.......... is what I just put in the other thread about "free will".I suppose that depends on one's interpretation of "free will".
There seems some implication in us humans that it means limitless possibilities and modes of action... I tend to think that nothing is limitless; including the universe we live in.
I think "free will" has to be in some type of contextualised, ethical mind space.
Example: One may have free will to commit murder but is that a good thing? If the society catches you will you suffer because you have brought suffering on others? Doesn't sound like a fun way of having free will to me.........
In the case of Sag A* they measured the velocity of the orbiting 'S-Stars' to calculate the gravity and thus work out the mass.I see: We use the mass of our own Sun, as a base line to work out the mass of other objects in space. We learn new things every day. Thanks.
So how did they work out the mass of something like a black hole? I mean, technically we can't see them, only imagine how big they are etc.. Yes I know that they used multiple telescopes to get that image about a month ago, but that was 'generated'.
Err... Maybe we should start this up in the Astronomy threads.
A somewhat heretic follow-up question would be how they can be so sure as all current physics don't seem to work anymore when it comes to calculating the outer regions of spiral galaxies (the're moving faster than they should in relation to the inner regions), which in the end led to such exotic auxiliary constructions like dark matter and dark energy.In the case of Sag A* they measured the velocity of the orbiting 'S-Stars' to calculate the gravity and thus work out the mass.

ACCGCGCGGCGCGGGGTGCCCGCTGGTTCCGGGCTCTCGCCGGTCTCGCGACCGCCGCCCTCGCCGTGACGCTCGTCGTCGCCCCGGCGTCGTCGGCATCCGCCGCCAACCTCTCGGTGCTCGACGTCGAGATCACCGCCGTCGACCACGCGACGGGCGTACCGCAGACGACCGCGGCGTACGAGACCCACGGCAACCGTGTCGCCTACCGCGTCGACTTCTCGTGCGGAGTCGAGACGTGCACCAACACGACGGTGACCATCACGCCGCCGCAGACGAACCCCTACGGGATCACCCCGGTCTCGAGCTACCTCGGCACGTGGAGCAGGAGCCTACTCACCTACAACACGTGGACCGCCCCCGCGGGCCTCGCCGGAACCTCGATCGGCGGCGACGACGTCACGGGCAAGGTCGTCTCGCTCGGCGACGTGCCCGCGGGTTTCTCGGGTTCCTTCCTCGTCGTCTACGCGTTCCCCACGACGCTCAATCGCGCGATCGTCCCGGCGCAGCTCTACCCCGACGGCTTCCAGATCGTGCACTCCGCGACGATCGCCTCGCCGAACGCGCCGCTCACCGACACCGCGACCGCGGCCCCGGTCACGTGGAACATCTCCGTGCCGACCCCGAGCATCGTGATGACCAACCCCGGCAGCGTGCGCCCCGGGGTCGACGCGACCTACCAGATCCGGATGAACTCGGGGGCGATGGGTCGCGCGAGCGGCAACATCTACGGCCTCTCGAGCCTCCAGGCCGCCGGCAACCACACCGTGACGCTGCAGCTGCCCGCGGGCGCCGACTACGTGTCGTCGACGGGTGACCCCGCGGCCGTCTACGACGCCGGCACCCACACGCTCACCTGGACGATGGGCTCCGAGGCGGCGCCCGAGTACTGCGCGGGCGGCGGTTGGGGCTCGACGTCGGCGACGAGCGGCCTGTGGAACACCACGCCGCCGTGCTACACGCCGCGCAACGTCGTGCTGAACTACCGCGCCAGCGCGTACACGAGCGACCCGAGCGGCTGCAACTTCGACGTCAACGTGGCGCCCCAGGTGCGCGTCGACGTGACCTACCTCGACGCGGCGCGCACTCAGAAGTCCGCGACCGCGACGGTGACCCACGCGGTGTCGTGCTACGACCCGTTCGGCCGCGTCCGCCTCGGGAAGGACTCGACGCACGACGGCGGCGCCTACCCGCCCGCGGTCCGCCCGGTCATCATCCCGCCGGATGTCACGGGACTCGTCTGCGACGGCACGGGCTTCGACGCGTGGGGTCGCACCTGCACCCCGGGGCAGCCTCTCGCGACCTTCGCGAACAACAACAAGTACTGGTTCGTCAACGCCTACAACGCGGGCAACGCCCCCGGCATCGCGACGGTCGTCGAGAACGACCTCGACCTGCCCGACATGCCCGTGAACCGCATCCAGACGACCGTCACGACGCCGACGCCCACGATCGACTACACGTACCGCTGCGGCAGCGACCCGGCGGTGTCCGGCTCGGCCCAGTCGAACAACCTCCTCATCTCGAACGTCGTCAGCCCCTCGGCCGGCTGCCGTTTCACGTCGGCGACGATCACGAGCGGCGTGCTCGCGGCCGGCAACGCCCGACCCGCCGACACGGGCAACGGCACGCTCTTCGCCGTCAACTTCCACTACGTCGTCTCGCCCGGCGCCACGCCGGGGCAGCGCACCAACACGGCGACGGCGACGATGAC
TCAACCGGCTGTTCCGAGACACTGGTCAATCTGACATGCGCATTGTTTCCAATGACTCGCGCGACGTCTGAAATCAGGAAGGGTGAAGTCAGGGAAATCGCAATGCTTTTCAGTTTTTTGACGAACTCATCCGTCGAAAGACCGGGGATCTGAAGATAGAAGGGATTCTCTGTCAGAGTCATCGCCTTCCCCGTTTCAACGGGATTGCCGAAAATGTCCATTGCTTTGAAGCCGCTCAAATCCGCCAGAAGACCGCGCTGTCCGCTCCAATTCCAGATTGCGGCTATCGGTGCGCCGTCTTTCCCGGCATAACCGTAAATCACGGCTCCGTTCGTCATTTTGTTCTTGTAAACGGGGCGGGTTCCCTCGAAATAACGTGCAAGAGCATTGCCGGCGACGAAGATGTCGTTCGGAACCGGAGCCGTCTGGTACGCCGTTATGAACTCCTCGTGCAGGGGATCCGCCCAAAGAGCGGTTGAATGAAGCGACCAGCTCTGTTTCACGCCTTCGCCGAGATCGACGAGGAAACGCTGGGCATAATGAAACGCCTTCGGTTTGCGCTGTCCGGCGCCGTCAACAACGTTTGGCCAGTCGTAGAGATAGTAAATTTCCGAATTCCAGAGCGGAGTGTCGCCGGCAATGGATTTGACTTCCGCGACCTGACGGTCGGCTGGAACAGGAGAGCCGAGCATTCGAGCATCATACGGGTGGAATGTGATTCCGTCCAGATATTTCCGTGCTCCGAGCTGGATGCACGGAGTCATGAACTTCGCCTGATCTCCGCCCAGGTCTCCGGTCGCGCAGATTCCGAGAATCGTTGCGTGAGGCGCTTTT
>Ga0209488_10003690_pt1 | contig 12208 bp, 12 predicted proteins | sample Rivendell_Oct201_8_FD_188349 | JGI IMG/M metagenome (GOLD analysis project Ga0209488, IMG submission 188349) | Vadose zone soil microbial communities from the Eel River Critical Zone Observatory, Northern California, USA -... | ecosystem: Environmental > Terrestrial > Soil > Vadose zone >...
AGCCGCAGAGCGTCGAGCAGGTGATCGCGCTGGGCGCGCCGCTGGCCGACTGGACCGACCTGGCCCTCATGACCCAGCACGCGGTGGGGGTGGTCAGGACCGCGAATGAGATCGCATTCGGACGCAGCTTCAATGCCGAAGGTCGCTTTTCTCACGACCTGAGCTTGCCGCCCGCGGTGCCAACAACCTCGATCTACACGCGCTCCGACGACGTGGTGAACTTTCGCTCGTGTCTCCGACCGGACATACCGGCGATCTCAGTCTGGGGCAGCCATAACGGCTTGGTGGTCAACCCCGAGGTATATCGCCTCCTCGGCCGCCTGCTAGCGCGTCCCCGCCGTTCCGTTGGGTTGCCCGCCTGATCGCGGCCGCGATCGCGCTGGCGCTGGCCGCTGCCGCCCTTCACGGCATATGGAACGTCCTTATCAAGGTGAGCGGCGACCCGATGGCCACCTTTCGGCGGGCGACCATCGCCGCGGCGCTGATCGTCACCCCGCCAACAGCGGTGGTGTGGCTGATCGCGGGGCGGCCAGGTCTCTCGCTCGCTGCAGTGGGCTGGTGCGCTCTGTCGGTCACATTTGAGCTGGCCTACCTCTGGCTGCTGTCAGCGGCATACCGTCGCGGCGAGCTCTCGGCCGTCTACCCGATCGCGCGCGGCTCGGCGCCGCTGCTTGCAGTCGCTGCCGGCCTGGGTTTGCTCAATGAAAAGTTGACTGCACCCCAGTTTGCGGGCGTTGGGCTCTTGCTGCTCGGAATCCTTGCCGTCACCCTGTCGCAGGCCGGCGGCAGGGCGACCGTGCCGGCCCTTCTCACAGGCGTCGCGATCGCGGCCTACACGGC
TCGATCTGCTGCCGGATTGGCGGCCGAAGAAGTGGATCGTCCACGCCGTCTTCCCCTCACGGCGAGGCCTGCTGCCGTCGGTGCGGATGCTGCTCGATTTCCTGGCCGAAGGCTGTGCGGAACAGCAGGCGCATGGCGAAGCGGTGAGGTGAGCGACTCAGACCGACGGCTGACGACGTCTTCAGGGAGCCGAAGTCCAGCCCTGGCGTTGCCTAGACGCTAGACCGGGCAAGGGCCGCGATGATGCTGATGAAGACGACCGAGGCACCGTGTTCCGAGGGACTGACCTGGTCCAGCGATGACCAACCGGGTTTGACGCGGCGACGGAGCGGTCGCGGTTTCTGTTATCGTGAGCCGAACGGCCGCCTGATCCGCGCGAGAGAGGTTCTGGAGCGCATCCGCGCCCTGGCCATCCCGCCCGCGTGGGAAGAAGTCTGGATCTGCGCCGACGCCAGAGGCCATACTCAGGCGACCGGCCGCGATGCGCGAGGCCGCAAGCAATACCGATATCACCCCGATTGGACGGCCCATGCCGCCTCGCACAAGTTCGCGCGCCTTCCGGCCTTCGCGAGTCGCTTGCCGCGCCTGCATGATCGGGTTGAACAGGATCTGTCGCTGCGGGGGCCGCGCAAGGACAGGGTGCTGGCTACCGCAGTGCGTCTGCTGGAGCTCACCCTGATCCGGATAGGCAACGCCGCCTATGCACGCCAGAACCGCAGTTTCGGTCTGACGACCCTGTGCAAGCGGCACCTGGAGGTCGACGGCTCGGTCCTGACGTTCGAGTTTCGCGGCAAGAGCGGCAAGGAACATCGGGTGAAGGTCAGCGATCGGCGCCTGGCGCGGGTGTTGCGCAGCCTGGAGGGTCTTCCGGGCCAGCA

The orbits are shown in this video;
Hm, i might have something that would react similarly. Give me half an hour i'll make a video of it quickly.A somewhat heretic follow-up question would be how they can be so sure as all current physics don't seem to work anymore when it comes to calculating the outer regions of spiral galaxies (the're moving faster than they should in relation to the inner regions), which in the end led to such exotic auxiliary constructions like dark matter and dark energy.
It's the word "dark" that have people confused.Dark Matter would be the extra mass required to explain the orbital velocities of the outer stars.
Dark Energy is the acceleration of galaxies (outside our supergroup) away from us.
The two items aren't connected in any manner I'm aware of.
Best explanation EVER! SeriouslyIt's the word "dark" that have people confused.
They should be named differently.
Dark matter should be named something like "Non-reactive matter", because it doesn't interact with normal matter in any other way but gravity itself.
Dark energy should be called "Negative pressure" or "Energy density of empty space".
But that would suggest scientists have an idea what's going on, so... "dark" it is.
This article, after reading it more thoroughly now, showed that in one point I was wrong:
But I was still right (according to this article), that it's believed that these irregularities could be explained by dark matter:The entire galaxy rotates, with objects closer to the center rotating faster, and those further from the center rotating more slowly. The curve of this differential rotation shows irregularities that cannot be explained by visible mass alone.
Here, it is likely that invisible dark matter plays a role. And the astronomers face yet another problem: despite the rotation, the spiral arms do not unwind, but have maintained their shape for billions of years. One explanation for this is shockwaves that propagate throughout the whole system and compact the matter in the spiral arms like a traffic jam on the motorway. Researchers are still puzzling over what causes these density waves.